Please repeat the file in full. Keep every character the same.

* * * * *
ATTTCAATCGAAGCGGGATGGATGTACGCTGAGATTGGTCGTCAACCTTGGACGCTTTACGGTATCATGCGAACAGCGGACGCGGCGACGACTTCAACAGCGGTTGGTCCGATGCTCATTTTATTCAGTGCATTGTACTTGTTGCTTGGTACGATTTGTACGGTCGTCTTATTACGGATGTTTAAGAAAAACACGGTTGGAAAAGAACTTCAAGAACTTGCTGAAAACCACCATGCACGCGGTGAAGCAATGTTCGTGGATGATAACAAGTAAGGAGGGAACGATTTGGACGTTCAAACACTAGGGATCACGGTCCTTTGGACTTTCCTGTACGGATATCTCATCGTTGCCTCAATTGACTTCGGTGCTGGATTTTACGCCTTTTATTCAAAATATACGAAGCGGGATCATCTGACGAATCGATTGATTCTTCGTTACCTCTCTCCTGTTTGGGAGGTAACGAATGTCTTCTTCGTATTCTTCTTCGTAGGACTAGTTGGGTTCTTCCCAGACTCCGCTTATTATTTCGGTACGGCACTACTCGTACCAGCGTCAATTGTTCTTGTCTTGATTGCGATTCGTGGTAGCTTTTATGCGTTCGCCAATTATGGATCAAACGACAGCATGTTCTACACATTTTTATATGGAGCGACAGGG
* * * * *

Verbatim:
ATTTCAATCGAAGCGGGATGGATGTACGCTGAGATTGGTCGTCAACCTTGGACGCTTTACGGTATCATGCGAACAGCGGACGCGGCGACGACTTCAACAGCGGTTGGTCCGATGCTCATTTTATTCAGTGCATTGTACTTGTTGCTTGGTACGATTTGTACGGTCGTCTTATTACGGATGTTTAAGAAAAACACGGTTGGAAAAGAACTTCAAGAACTTGCTGAAAACCACCATGCACGCGGTGAAGCAATGTTCGTGGATGATAACAAGTAAGGAGGGAACGATTTGGACGTTCAAACACTAGGGATCACGGTCCTTTGGACTTTCCTGTACGGATATCTCATCGTTGCCTCAATTGACTTCGGTGCTGGATTTTACGCCTTTTATTCAAAATATACGAAGCGGGATCATCTGACGAATCGATTGATTCTTCGTTACCTCTCTCCTGTTTGGGAGGTAACGAATGTCTTCTTCGTATTCTTCTTCGTAGGACTAGTTGGGTTCTTCCCAGACTCCGCTTATTATTTCGGTACGGCACTACTCGTACCAGCGTCAATTGTTCTTGTCTTGATTGCGATTCGTGGTAGCTTTTATGCGTTCGCCAATTATGGATCAAACGACAGCATGTTCTACACATTTTTATATGGAGCGACAGGG